As a result, the family of the robber harassed Margaret and she “felt hopeless, depressed, anxious and fearful.”[13] Margaret was also diagnosed with PTSD. Ultimately, due to the on-going harassment, Margaret and her family sold their home and moved away from the neighbourhood. The Court of Appeal said that “[i]f the police decides that the witness does not deserve or warrant the requested assurance of confidentiality and anonymity, they should clearly say so and refuse to give the witness the requested assurance.”[14] This did not occur in Margaret’s situation. The Court of Appeal concluded that the bottom line is that an individual in this type of situation should be able to rely on what the police are telling them.[15] The Court of Appeal upheld the significant damages of $460,000 (plus costs).

These two cases illustrate the kinds of privacy issues that may arise in policing with respect to access to private information and confidentiality. However, the use of technology such as BWCs by law-enforcement officers gives rise to significant privacy concerns as well. BWCs are recording devices that could be found on an officer’s uniform.[16] These devices could provide recordings from an officer’s viewpoint as they go on with their daily duties.[17]

The images from BWCs are high-resolution and could “allow for a clear view of individuals and are suited to running video analytics software, such as facial recognition.”[18] BWCs could be equipped with microphones that may be able to capture conversations of bystanders as well as the individuals directly involved in the situation.[19] The recordings obtained from BWCs contain personal information given “the increasing quality of recordings and sensitivity of microphones, the images and sound captured by BWCs for the most part will be about identifiable individuals.”[20]

In addition, the use of BWCs inside homes could capture situations that are highly personal.[21] Furthermore, BWCs generate metadata, “which can include transactional information about the user, the device and the activities taking place.”[22] The use of this data and the footage from BWCs raise significant privacy concerns. Police forces should take into consideration these privacy concerns when using BWCs. However, it is important to note that with advancing technology and developments, privacy intrusions may be difficult to prevent absolutely. For example, we are constantly subject to CCTV cameras that record our every move. We have seen this around Robson Hall, where there are probably hundreds of cameras. However, most people don’t have any objections to this because we know that it is a safety measure in place to protect us.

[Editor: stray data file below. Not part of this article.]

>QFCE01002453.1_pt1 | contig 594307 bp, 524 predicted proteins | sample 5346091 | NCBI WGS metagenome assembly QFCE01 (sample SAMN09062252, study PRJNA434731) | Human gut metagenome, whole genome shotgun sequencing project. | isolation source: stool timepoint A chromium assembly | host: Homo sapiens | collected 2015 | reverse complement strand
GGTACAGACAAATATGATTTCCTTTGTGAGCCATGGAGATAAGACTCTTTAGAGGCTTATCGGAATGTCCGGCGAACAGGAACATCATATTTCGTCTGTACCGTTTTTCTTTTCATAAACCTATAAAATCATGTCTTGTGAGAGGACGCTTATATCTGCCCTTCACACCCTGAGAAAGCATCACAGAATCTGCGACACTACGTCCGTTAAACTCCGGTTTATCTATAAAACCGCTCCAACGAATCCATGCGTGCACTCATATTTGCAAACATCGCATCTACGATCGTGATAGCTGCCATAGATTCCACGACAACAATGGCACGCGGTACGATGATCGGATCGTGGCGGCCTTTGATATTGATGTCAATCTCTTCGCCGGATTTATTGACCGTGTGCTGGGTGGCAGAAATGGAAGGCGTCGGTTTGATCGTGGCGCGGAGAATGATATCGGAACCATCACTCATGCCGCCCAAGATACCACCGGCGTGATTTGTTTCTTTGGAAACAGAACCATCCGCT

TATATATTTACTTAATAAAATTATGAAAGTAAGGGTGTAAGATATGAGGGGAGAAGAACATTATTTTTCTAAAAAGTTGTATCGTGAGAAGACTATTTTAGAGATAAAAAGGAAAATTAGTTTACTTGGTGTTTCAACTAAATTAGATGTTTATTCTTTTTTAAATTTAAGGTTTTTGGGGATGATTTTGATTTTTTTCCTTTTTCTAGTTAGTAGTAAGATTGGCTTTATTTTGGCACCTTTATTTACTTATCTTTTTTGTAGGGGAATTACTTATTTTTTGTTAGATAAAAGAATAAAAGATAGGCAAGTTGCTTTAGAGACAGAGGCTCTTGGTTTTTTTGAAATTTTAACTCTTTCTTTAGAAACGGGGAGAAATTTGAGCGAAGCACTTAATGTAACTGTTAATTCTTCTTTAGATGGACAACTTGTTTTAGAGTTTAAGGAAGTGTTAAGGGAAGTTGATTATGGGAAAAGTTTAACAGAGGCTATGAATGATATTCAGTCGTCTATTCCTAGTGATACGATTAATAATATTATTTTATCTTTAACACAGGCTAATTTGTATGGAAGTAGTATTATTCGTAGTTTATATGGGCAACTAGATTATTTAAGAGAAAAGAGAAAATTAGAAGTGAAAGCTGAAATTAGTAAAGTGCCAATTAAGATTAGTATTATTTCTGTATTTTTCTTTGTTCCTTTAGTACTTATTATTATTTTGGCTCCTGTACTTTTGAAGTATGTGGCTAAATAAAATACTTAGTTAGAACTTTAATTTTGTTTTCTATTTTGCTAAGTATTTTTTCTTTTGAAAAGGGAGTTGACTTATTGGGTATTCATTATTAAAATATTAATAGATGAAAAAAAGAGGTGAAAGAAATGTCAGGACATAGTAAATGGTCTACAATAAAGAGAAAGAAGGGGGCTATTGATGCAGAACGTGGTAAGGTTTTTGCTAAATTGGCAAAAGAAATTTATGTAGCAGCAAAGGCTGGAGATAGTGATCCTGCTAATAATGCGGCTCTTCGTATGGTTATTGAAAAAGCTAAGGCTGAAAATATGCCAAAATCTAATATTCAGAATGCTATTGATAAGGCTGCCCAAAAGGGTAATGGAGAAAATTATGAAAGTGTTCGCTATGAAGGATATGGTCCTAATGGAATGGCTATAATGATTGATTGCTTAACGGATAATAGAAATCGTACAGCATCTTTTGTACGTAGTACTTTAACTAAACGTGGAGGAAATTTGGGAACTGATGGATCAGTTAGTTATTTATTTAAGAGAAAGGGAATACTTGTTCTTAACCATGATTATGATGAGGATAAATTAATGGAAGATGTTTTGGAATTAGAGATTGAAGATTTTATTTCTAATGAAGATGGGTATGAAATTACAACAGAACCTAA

Furthermore, many of us are on social media, where metadata is constantly collected. Therefore, it is also important to recognize the benefits of technology such as BWCs despite the privacy concerns that arise from it. That being said, it is crucial that officers who have access to BWCs use the technology with discretion and follow the protocols set out by their department.

Privacy law has a significant role in policing. Law enforcement officers have access to a lot of confidential information. This information helps them perform their duties. This information is susceptible to misuse. However, as Nissen and Barlow illustrated, officers that misuse protocols aimed at protecting privacy are reprimanded. There is no doubt that the use of certain technology by law enforcement officers raises privacy concerns – an example of this being BWCs. However, the use of this technology needs to be viewed in the larger context of public safety and performance of duties.

[1] Barlow v Ottawa Police Service, 2011 ONCPC 9 [Barlow]. [2] Ibid at para 65. [3] Ibid at para 66. [4] Ibid. [5] Ibid at para 71. [6] Ibid at para 37. [7] Ibid at para 71. [8] Ibid at para 14. [9] Nissen et al v DurhamRegional Police, 2015 ONSC 1268 [Nissen]. [10] Ibid at para 33. [11] Ibid at para 19. [12] Ibid at para 10. [13] Ibid at para 2. [14] Ibid at para 35. [15] Ibid at para 35. [16] Guidance for the use of body-worn cameras by law enforcement authorities(2015) at 2, online(pdf): Office of the Privacy Commissioners of Canada <>. [17] Ibid. [18] Ibid at 3. [19] Ibid. [20] Ibid. [21] Ibid at 4. [22] Ibid at 3.


The views and opinions expressed in the blogs are the views of their authors, and do not represent the views of the Faculty of Law, or the University of Manitoba. Academic Members of the University of Manitoba are entitled to academic freedom in the context of a respectful working and learning environment.